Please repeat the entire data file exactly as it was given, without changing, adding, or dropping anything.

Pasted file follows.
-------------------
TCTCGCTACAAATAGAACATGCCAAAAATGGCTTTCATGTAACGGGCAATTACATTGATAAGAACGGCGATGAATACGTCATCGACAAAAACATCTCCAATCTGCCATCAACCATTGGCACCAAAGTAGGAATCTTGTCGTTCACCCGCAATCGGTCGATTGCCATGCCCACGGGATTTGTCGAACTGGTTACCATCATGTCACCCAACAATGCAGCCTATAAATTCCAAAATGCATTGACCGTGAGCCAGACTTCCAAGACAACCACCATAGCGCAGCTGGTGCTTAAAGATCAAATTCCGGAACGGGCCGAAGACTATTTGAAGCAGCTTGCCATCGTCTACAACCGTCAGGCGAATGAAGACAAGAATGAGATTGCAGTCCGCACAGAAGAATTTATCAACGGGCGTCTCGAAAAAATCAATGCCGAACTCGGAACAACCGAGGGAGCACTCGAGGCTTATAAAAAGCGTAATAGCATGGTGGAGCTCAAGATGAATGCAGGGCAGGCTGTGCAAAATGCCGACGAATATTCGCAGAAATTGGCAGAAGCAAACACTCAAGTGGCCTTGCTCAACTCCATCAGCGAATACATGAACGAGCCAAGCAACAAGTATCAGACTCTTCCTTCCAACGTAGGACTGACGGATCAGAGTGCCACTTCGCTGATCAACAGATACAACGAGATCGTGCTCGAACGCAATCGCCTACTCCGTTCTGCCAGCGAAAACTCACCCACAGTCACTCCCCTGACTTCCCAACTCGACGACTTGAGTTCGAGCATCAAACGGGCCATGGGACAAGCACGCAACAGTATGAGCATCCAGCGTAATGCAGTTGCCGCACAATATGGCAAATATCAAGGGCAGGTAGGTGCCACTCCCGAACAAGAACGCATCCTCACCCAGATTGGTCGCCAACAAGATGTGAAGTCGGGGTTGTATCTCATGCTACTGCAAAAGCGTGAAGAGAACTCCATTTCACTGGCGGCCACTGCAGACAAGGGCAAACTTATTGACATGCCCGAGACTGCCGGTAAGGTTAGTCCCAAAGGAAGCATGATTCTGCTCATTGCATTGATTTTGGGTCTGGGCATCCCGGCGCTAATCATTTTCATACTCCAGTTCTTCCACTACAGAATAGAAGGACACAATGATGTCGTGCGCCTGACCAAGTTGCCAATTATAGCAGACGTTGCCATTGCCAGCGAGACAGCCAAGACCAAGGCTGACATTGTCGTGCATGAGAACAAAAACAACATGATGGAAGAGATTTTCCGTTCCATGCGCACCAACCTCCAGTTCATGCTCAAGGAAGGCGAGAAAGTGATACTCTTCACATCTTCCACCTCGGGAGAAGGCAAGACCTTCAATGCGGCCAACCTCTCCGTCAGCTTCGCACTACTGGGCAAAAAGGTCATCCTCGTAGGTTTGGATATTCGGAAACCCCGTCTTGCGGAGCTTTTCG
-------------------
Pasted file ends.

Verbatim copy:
TCTCGCTACAAATAGAACATGCCAAAAATGGCTTTCATGTAACGGGCAATTACATTGATAAGAACGGCGATGAATACGTCATCGACAAAAACATCTCCAATCTGCCATCAACCATTGGCACCAAAGTAGGAATCTTGTCGTTCACCCGCAATCGGTCGATTGCCATGCCCACGGGATTTGTCGAACTGGTTACCATCATGTCACCCAACAATGCAGCCTATAAATTCCAAAATGCATTGACCGTGAGCCAGACTTCCAAGACAACCACCATAGCGCAGCTGGTGCTTAAAGATCAAATTCCGGAACGGGCCGAAGACTATTTGAAGCAGCTTGCCATCGTCTACAACCGTCAGGCGAATGAAGACAAGAATGAGATTGCAGTCCGCACAGAAGAATTTATCAACGGGCGTCTCGAAAAAATCAATGCCGAACTCGGAACAACCGAGGGAGCACTCGAGGCTTATAAAAAGCGTAATAGCATGGTGGAGCTCAAGATGAATGCAGGGCAGGCTGTGCAAAATGCCGACGAATATTCGCAGAAATTGGCAGAAGCAAACACTCAAGTGGCCTTGCTCAACTCCATCAGCGAATACATGAACGAGCCAAGCAACAAGTATCAGACTCTTCCTTCCAACGTAGGACTGACGGATCAGAGTGCCACTTCGCTGATCAACAGATACAACGAGATCGTGCTCGAACGCAATCGCCTACTCCGTTCTGCCAGCGAAAACTCACCCACAGTCACTCCCCTGACTTCCCAACTCGACGACTTGAGTTCGAGCATCAAACGGGCCATGGGACAAGCACGCAACAGTATGAGCATCCAGCGTAATGCAGTTGCCGCACAATATGGCAAATATCAAGGGCAGGTAGGTGCCACTCCCGAACAAGAACGCATCCTCACCCAGATTGGTCGCCAACAAGATGTGAAGTCGGGGTTGTATCTCATGCTACTGCAAAAGCGTGAAGAGAACTCCATTTCACTGGCGGCCACTGCAGACAAGGGCAAACTTATTGACATGCCCGAGACTGCCGGTAAGGTTAGTCCCAAAGGAAGCATGATTCTGCTCATTGCATTGATTTTGGGTCTGGGCATCCCGGCGCTAATCATTTTCATACTCCAGTTCTTCCACTACAGAATAGAAGGACACAATGATGTCGTGCGCCTGACCAAGTTGCCAATTATAGCAGACGTTGCCATTGCCAGCGAGACAGCCAAGACCAAGGCTGACATTGTCGTGCATGAGAACAAAAACAACATGATGGAAGAGATTTTCCGTTCCATGCGCACCAACCTCCAGTTCATGCTCAAGGAAGGCGAGAAAGTGATACTCTTCACATCTTCCACCTCGGGAGAAGGCAAGACCTTCAATGCGGCCAACCTCTCCGTCAGCTTCGCACTACTGGGCAAAAAGGTCATCCTCGTAGGTTTGGATATTCGGAAACCCCGTCTTGCGGAGCTTTTCG